Indian Navy – Russian Origin Platforms

Ukraine related sanctions on the Russian defence industry are expected to have a secondary impact on India, rendering difficult in maintaining Russian aircraft carriers, ships, submarines, aircraft and helicopters.

In addition, inductions planned from Russia are also likely to face delays due to several factors such as denial of critical components such as chips, microelectronics and payments for the same.

Presently the Indian Navy has one Rajput Class Guided Missile Destroyer with two having been retired from service.

Six Talwar Class Frigates and a replenishment oil ship the INS Jyoti.

Indian Navy’s largest float - INS Vikramaditya is of Russian origin. The carrier flies the MiG-29K fighter jets which are of Russian origin.

There have been several issues related to serviceability of the MiG 29 K which have been reported in the thus these will require sustained support by the OEM Mikoyan which is however under sanctions.

India’s second aircraft carrier – Vikrant- which has conducted a number of sea trials is expected to be inducted in the Indian Navy this year [2022]

The Aviation Facility Complex or AFC on Vikrant has been supplied by Russia’s Nevskoye Design Bureau, which has been sanctioned by the US, like other Russian defence companies.

The status of the AFC is not clear so far. In case the same is yet to be fully installed delays can be anticipated against the proposed commissioning in August on India’s 75th independence Day.

India has seven Kilo-class submarines these are vintage boats which require sustained support and are also in various stages of upgrades.

India will receive an Akula class nuclear submarine on lease from Russia in 2025 and the boat is under construction/kitting in Russia. The deal is worth $ 3 Billion, transfer of funds for the same as only part is likely to have been paid would require consideration.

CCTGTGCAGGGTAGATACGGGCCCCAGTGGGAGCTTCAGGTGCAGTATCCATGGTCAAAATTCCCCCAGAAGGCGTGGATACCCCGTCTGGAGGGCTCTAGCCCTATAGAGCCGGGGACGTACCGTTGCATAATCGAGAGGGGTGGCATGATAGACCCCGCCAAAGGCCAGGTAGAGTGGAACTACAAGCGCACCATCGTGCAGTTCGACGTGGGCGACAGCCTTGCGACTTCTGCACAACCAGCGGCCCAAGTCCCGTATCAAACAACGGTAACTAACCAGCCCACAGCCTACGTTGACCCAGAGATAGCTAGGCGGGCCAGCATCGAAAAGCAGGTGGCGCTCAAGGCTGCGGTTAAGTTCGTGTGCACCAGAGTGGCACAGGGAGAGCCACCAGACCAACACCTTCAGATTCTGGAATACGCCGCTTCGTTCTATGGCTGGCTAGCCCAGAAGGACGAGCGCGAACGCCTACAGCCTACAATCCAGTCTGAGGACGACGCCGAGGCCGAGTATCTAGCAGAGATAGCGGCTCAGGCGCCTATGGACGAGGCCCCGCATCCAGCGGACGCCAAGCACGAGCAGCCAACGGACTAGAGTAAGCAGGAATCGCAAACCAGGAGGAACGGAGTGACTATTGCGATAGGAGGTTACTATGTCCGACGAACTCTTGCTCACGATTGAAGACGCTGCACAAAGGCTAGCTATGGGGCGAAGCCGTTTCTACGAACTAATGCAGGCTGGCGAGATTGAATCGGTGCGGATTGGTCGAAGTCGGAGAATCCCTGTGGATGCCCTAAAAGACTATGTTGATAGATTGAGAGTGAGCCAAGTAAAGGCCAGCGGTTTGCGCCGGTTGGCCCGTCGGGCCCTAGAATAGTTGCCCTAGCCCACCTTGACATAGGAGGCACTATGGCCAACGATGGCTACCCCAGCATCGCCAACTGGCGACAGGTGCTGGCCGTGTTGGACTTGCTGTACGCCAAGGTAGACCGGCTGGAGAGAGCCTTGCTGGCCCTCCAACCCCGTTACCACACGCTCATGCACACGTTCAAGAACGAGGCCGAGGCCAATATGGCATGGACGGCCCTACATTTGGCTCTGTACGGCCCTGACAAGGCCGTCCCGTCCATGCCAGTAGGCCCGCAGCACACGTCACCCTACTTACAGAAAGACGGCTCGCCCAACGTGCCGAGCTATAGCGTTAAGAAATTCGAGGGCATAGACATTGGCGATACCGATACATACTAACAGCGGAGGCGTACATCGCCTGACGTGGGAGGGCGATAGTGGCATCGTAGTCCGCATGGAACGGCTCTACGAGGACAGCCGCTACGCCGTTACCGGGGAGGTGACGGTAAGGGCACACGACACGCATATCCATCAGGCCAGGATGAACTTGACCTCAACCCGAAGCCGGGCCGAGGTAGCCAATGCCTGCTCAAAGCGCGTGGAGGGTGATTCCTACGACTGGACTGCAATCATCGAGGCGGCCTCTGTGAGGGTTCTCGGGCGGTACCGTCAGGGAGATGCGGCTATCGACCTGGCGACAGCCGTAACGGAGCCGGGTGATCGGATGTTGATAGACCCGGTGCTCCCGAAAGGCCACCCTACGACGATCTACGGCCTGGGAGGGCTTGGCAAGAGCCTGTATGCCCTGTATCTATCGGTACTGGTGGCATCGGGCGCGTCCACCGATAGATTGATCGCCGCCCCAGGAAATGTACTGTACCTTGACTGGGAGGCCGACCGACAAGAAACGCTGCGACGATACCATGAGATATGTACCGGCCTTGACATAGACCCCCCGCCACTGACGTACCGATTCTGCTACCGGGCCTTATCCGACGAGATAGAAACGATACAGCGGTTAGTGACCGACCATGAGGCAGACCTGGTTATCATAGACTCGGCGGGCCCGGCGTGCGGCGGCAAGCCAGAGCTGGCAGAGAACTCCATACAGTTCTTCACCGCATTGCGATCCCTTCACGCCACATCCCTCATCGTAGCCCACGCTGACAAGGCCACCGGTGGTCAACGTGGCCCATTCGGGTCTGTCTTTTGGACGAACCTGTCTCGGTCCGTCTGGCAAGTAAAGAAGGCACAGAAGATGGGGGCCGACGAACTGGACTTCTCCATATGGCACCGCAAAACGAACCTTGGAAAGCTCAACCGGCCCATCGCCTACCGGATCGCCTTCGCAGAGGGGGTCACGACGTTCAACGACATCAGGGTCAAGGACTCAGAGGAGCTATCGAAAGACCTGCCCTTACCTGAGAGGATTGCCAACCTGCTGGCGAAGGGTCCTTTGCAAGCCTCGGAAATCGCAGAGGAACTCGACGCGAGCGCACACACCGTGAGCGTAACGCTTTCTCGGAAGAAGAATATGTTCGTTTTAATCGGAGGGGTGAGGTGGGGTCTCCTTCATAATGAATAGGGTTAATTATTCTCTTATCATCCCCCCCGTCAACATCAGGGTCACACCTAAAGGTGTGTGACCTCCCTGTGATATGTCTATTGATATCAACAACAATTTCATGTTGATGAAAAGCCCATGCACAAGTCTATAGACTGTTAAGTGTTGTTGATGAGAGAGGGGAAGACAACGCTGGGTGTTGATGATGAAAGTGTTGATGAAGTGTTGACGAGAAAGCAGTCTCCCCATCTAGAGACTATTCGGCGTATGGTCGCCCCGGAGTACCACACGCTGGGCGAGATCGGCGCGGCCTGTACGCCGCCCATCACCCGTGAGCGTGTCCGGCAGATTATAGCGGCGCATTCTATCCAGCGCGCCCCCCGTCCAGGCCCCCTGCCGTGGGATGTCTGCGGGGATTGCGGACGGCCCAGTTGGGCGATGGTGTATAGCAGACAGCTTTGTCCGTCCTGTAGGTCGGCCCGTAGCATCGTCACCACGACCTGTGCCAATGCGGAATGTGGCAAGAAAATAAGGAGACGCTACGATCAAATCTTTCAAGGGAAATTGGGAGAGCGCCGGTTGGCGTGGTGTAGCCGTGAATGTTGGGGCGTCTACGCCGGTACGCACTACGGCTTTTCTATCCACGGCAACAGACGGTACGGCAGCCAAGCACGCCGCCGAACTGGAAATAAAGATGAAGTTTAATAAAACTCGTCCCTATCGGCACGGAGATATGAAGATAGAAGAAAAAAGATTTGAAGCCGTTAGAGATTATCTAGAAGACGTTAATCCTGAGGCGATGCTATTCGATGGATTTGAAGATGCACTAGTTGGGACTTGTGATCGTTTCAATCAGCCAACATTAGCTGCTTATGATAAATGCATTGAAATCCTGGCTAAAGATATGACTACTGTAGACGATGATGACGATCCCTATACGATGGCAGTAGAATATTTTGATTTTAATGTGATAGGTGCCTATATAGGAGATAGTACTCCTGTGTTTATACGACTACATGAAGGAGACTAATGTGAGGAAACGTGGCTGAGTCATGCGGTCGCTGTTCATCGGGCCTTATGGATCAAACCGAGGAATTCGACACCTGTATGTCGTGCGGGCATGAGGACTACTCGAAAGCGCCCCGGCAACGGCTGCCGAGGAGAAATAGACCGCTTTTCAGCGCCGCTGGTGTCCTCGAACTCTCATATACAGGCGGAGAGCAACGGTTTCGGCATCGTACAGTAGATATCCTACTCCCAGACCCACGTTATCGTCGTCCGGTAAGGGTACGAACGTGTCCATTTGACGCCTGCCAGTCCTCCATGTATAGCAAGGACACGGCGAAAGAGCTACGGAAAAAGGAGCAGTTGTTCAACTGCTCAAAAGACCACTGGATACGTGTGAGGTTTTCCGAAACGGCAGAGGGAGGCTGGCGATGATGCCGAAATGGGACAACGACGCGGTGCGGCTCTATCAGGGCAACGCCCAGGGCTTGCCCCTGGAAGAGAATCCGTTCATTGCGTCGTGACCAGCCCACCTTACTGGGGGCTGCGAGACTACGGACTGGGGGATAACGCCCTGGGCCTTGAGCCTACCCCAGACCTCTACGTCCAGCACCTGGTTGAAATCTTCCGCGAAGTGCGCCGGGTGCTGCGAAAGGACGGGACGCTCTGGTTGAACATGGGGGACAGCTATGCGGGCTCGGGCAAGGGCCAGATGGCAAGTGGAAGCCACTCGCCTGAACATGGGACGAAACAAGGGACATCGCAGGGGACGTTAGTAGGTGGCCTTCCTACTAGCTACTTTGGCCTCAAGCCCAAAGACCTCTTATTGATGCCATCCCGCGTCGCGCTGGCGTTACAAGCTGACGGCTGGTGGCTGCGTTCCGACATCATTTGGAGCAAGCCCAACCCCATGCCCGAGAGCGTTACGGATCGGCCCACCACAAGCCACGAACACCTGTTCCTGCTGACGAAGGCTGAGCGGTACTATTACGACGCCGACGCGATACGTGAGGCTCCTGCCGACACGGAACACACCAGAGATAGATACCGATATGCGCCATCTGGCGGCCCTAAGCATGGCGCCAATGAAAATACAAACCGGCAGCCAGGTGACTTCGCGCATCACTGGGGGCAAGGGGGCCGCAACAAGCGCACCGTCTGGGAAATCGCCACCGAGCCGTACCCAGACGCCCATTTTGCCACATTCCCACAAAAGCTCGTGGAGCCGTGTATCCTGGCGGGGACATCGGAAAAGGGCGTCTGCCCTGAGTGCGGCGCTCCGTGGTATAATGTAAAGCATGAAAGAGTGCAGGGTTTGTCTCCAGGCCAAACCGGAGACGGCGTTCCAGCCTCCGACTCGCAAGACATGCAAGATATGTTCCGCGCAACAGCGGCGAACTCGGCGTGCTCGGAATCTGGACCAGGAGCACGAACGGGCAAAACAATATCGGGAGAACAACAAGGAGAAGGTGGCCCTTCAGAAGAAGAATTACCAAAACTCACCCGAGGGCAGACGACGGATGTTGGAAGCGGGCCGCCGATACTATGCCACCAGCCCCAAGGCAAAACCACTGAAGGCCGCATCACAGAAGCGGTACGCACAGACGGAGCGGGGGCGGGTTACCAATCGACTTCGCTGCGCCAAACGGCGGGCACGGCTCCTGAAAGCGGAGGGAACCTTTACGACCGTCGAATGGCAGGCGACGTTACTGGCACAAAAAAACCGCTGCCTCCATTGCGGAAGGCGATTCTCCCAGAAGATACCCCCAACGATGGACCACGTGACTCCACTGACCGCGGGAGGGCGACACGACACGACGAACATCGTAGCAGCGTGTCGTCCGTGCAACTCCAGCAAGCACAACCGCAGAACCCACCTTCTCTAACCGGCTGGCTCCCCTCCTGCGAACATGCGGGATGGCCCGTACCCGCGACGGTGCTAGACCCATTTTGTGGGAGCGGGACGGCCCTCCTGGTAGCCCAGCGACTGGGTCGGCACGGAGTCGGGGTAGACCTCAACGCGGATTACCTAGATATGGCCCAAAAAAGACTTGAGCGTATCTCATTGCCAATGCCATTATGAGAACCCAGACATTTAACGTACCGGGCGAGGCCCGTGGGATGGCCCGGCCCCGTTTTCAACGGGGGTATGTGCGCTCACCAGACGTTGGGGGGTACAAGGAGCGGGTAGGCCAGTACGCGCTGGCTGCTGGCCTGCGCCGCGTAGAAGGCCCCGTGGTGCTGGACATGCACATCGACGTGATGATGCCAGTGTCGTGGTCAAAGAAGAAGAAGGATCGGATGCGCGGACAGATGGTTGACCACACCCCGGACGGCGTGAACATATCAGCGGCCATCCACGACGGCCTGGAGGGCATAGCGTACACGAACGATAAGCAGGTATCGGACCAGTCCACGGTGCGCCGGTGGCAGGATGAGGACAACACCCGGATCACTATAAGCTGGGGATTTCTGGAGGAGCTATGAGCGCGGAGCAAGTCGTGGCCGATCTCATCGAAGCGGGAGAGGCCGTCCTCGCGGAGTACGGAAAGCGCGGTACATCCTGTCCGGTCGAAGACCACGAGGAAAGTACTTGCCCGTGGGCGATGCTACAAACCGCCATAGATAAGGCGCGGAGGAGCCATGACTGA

India has also contracted four Project 1135.6M Grigorovich frigates from Russia. Two frigates for the Indian Navy are to be constructed in Russia and the other two in the Goa. The delivery of the Russian constructed frigates is expected to start in 2022.

Ukraine’s Zorya-Mashproekt research and production complex located at Mykolaiv provides gas turbines for several Indian Navy platforms.

The four frigates on order are also to be equipped with Ukrainian gas turbines. There are reports that Russia had in anticipation catered for these through manufacture in the country or early imports from Ukraine but this aspect requires some clarification.

Indian Navy is expected to have some reserve stock of turbines that may provide a cushion for a few months or a couple of years at most.

BHEL and Zorya Mashproekt had formed a joint venture to manufacture components of turbine engines. The stage at which this joint venture is not clear. Even if components are being manufactured, servicing of the engines may require foreign assistance. The Navy may have undertaken shortlisting of foreign companies for the purpose.

In the air component, apart from 44 or so MiG 29K including trainers, Indian Navy also flies 14 Kamov 31 and 27 Kamov 28 helicopters. Two IL 38 Long Range Maritime Reconnaissance aircraft also make up for the naval fleet, one aircraft was retired in January this year after forty years of blemish-free service.

The overall fleet of helicopters and LRMR aircraft is vintage and would require substantial spares and maintenance support. A Controller and Auditor General (CAG) Report in 2010-11 had identified the vintage of some of these aircraft and helicopters which continue to be in service today.

The above list includes major platforms which have Russian origin. It is anticipated that large number of weapons, surveillance, electronic warfare and other equipment on the Navy ships is procured from Russia, spares and maintenance of these would prove challenging.